• I had never encountered the word “baseball” before but managed to guess it was some kind of sport, but when the booklet mentioned the “baseball diamond” (in the context of a kid saying the baseball diamond was big) I of course assumed it was an actual diamond that you could win if you won a game of baseball at camp. For some reason I had a debate with a classmate over the plausibility of this. I say for some reason because I didn’t really question the wolves or the psychologists with their human pets. A diamond though? Doubt. I just remember that we were queueing up for lunch and I was like “What do you think?” and my friend said hesitantly, “Maybe if it’s a small diamond?” and I insisted “No! The book says it’s big!”
    • among the basic items the book said every kid should bring to camp were “batteries”. I didn’t bother looking up that word in my dictionary seeing as it’s the same in French. I didn’t know it was a false friend, and I was impressed to learn that most American kids own a drum set and bring it to camp as an essential item
    • on the same page, in the list of things every kid should put in their suitcase for summer camp, another item was “comic books”. I wasn’t sure what those were since in French we call them BD, but basing myself on the word “comic” I assumed they were books of jokes and puns. I loved learning that in the US all kids bring humour anthologies to summer camp, presumably because they worry about running out of funny things to say. I thought American kids sounded nervous and sweet. But also really cool, because of all the drums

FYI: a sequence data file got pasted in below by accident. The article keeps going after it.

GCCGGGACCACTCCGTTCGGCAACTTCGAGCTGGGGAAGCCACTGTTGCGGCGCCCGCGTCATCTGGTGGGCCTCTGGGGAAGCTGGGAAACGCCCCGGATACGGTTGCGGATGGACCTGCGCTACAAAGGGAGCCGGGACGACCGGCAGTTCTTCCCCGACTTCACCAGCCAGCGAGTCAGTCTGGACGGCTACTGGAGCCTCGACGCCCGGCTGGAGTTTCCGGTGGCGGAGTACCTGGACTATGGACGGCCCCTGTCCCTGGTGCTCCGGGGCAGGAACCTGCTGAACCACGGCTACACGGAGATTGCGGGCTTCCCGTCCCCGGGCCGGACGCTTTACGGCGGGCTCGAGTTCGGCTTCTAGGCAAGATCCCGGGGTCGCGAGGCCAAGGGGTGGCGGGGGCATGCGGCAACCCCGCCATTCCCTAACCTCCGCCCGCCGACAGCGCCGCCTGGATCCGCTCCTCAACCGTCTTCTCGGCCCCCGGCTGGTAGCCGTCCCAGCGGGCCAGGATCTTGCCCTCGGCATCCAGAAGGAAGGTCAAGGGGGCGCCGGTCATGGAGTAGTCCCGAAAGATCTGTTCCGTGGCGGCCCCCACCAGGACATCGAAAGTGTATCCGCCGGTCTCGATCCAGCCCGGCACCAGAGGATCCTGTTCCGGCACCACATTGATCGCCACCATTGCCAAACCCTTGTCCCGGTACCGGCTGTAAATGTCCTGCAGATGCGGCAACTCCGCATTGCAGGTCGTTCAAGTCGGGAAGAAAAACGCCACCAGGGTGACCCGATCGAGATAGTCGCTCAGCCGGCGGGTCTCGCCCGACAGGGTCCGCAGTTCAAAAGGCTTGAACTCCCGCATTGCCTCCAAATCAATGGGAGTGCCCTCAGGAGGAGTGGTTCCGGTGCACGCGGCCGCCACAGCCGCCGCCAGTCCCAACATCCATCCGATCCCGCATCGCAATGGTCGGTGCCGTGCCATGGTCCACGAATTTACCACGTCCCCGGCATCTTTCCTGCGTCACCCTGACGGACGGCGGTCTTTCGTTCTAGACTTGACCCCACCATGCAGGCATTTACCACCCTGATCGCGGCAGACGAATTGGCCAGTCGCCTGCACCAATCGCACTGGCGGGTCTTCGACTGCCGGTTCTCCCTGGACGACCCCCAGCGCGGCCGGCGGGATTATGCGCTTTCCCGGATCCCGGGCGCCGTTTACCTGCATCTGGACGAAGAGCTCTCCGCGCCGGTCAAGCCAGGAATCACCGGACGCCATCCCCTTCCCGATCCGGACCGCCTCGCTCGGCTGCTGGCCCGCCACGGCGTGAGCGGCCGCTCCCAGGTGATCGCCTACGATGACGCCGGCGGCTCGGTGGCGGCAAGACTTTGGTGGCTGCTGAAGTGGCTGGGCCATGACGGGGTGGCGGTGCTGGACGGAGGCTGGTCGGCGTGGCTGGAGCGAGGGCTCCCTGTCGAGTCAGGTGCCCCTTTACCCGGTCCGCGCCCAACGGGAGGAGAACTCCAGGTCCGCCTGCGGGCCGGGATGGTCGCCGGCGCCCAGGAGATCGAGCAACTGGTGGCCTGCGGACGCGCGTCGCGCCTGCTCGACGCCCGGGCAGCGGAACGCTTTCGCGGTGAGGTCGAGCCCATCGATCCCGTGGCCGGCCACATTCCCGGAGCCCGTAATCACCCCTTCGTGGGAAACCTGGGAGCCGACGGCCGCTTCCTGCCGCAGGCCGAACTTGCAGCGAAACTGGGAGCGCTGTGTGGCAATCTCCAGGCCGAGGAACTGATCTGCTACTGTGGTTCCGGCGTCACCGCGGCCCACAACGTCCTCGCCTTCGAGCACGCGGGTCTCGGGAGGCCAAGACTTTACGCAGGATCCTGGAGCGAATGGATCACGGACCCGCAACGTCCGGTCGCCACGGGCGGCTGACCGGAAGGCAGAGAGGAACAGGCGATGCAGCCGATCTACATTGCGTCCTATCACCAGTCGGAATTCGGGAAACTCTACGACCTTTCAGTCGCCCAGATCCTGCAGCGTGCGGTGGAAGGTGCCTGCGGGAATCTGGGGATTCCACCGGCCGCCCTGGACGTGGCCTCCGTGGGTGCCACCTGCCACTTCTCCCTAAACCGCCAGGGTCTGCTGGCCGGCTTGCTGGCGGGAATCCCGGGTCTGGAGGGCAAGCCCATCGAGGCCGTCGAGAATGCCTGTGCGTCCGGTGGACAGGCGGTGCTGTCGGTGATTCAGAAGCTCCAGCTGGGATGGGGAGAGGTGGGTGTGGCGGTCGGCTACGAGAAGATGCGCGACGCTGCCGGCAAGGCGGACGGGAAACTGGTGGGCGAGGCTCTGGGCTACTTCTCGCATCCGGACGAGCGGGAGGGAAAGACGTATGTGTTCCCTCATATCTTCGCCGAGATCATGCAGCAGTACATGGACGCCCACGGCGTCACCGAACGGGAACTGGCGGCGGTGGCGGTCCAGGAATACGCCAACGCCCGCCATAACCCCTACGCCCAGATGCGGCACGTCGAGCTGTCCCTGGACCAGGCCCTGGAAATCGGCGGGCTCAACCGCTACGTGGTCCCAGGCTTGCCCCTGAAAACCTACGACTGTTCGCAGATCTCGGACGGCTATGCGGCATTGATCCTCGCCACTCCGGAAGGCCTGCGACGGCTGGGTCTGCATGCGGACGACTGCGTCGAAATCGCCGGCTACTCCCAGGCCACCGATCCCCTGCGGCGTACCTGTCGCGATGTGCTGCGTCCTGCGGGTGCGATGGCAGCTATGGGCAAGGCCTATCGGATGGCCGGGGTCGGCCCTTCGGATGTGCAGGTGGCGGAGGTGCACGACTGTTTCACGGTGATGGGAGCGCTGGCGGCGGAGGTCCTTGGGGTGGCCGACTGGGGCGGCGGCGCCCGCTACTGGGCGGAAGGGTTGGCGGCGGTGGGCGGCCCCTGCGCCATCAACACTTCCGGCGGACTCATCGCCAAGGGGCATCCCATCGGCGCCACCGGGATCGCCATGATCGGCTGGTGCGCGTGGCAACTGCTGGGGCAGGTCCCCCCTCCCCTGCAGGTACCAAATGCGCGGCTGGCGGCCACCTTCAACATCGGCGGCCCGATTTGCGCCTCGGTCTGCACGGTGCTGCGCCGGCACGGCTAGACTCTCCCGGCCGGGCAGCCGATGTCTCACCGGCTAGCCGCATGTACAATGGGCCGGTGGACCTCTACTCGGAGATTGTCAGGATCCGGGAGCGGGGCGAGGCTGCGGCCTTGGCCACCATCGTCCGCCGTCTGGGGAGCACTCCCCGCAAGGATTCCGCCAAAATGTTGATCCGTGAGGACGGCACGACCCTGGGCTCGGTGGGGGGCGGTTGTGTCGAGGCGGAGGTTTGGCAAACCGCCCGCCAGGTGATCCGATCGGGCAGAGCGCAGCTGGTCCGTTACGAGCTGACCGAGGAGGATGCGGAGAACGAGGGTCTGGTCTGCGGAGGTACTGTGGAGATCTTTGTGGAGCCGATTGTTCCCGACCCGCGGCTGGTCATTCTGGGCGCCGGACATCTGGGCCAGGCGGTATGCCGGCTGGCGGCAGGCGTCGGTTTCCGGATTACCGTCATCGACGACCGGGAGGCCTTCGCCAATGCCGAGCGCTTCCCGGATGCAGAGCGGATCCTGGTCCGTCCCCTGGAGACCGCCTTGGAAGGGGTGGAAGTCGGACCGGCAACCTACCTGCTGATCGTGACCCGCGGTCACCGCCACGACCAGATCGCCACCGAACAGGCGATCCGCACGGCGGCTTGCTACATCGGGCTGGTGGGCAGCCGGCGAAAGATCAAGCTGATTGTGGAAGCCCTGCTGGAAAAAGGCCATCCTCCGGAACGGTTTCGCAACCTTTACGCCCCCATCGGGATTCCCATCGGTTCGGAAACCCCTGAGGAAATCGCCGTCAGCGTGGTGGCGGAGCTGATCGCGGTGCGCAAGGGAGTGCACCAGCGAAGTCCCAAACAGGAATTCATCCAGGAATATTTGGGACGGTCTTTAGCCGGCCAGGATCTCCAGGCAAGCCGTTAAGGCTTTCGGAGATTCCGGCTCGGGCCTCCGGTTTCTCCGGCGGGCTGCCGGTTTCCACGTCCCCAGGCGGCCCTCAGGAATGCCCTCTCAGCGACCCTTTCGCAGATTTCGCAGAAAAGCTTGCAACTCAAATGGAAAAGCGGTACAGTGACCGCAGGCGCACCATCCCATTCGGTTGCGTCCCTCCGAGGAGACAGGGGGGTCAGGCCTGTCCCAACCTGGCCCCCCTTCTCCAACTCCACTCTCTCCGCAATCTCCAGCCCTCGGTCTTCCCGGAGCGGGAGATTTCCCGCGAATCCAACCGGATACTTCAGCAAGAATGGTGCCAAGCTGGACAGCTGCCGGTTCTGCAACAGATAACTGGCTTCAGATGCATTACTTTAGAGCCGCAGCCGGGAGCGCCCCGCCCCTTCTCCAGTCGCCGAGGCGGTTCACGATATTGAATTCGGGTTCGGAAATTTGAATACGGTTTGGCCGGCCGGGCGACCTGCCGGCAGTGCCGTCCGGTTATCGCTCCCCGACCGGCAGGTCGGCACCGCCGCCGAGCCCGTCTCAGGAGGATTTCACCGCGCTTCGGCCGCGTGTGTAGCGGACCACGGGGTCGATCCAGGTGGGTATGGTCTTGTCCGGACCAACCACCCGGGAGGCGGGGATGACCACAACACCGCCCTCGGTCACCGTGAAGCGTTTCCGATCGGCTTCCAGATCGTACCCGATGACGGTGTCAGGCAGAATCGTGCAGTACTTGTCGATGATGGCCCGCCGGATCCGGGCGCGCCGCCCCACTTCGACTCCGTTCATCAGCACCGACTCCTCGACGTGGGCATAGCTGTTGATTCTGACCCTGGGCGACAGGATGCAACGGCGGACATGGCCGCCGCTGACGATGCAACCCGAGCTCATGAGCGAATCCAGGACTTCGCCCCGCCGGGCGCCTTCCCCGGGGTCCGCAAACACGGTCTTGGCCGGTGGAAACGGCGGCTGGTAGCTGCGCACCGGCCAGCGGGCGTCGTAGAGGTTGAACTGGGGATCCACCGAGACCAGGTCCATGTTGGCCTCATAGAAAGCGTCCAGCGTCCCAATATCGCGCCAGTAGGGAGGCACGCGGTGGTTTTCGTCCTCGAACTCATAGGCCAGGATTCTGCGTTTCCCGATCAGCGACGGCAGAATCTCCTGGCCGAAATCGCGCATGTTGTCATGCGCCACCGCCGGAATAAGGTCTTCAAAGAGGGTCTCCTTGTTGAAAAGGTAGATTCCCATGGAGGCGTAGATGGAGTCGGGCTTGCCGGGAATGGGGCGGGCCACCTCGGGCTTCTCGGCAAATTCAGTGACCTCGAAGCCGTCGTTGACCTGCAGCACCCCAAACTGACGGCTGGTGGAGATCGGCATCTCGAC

For my followers with (any sort of) triggers–

    <>Tumblr has allowed filtered tags for a while, but now they offer filtered post content too.

    So you can filter out posts with certain words or phrases in the text even if no one tagged it, which is fantastic. I started using it yesterday and it’s already helped me avoid 5 different posts that wouldn’t have been caught by the filtered tags.

    Go to “Account,” then “Settings,” and it will be in the Filtering section right under “Filtered Tags”

    For any of my followers who might need this.

    Also a reminder that if you ever see content on my blog that you don’t want to see, for any reason, just let me know and I’ll at it to my tag list.